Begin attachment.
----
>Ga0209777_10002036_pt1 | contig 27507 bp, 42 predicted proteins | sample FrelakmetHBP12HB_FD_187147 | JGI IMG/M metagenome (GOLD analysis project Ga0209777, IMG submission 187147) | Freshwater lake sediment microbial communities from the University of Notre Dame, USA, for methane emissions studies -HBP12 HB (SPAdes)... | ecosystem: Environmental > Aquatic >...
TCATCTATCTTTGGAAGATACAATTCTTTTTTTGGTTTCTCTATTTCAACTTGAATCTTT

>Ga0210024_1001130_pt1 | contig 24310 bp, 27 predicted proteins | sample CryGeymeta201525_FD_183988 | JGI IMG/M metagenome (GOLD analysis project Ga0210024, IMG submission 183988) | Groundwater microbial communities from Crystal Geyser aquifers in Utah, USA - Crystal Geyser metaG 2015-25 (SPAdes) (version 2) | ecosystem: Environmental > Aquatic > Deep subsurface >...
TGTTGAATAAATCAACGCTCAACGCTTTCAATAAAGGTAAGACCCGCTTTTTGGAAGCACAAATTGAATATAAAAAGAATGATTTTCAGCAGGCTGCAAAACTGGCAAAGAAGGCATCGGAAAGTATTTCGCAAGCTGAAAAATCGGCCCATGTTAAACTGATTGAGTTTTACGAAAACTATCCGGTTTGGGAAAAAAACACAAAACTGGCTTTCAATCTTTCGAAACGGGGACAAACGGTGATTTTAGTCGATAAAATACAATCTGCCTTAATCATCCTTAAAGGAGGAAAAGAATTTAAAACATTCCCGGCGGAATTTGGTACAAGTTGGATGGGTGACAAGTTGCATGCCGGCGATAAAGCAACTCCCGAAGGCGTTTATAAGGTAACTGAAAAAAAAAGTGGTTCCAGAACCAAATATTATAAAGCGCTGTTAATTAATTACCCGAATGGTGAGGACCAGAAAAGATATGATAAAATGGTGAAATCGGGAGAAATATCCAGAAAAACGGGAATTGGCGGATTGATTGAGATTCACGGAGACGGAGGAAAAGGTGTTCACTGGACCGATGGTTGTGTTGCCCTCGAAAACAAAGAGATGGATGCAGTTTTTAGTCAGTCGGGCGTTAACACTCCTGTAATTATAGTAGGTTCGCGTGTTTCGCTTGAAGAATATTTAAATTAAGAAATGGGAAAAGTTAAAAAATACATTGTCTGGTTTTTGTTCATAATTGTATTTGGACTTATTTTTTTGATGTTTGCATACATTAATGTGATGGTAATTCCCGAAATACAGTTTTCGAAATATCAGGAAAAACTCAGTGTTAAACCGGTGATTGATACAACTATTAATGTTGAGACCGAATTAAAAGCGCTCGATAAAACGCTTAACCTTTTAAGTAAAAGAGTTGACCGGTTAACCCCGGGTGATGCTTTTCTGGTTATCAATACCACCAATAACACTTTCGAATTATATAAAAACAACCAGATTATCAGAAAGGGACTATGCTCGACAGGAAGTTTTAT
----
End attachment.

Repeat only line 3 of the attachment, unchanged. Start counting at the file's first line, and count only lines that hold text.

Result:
>Ga0210024_1001130_pt1 | contig 24310 bp, 27 predicted proteins | sample CryGeymeta201525_FD_183988 | JGI IMG/M metagenome (GOLD analysis project Ga0210024, IMG submission 183988) | Groundwater microbial communities from Crystal Geyser aquifers in Utah, USA - Crystal Geyser metaG 2015-25 (SPAdes) (version 2) | ecosystem: Environmental > Aquatic > Deep subsurface >...